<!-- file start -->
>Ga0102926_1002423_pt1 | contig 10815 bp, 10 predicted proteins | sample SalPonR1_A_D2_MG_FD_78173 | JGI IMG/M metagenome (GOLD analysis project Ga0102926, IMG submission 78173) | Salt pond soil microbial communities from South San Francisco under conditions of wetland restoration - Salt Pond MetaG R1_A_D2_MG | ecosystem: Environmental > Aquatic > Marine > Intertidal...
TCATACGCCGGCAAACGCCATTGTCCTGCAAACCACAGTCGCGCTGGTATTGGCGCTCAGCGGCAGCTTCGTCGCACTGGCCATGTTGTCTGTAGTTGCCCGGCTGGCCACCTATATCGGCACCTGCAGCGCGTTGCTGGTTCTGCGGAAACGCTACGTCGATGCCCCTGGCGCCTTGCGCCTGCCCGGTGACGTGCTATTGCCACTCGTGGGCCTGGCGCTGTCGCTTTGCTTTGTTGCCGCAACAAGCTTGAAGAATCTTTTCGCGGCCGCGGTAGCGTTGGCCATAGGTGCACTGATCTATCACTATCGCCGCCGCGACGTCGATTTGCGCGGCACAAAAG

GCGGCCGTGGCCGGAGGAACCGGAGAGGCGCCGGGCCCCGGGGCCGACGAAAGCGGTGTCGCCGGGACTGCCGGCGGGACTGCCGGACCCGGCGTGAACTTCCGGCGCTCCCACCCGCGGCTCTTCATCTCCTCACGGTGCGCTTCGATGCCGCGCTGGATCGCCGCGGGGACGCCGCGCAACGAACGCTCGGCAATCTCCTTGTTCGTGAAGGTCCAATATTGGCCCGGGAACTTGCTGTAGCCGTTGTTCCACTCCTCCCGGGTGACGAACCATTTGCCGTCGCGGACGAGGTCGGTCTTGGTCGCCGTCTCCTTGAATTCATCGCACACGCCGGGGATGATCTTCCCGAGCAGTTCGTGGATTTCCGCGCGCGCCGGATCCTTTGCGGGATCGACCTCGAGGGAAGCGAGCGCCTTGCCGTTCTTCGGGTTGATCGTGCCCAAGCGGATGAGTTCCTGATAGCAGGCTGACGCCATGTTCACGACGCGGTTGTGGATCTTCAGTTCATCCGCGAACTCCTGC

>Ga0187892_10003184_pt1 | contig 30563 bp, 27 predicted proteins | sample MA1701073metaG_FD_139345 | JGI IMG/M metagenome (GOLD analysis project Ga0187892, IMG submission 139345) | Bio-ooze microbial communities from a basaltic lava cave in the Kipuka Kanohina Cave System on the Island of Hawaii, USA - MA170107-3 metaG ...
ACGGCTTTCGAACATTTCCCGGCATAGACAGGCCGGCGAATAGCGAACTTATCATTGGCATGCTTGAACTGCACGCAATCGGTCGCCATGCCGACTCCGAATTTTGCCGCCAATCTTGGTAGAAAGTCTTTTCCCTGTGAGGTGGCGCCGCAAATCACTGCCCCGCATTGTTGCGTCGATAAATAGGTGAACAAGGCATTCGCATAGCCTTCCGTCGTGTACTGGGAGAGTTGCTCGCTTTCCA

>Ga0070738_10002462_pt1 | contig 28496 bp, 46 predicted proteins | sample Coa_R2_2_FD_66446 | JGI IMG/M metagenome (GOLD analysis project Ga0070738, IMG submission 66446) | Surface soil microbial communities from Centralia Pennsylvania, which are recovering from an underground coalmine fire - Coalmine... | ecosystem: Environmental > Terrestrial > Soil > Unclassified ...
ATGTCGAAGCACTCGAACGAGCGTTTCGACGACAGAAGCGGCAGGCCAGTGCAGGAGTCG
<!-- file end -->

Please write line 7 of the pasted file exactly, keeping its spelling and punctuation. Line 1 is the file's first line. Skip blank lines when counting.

ATGTCGAAGCACTCGAACGAGCGTTTCGACGACAGAAGCGGCAGGCCAGTGCAGGAGTCG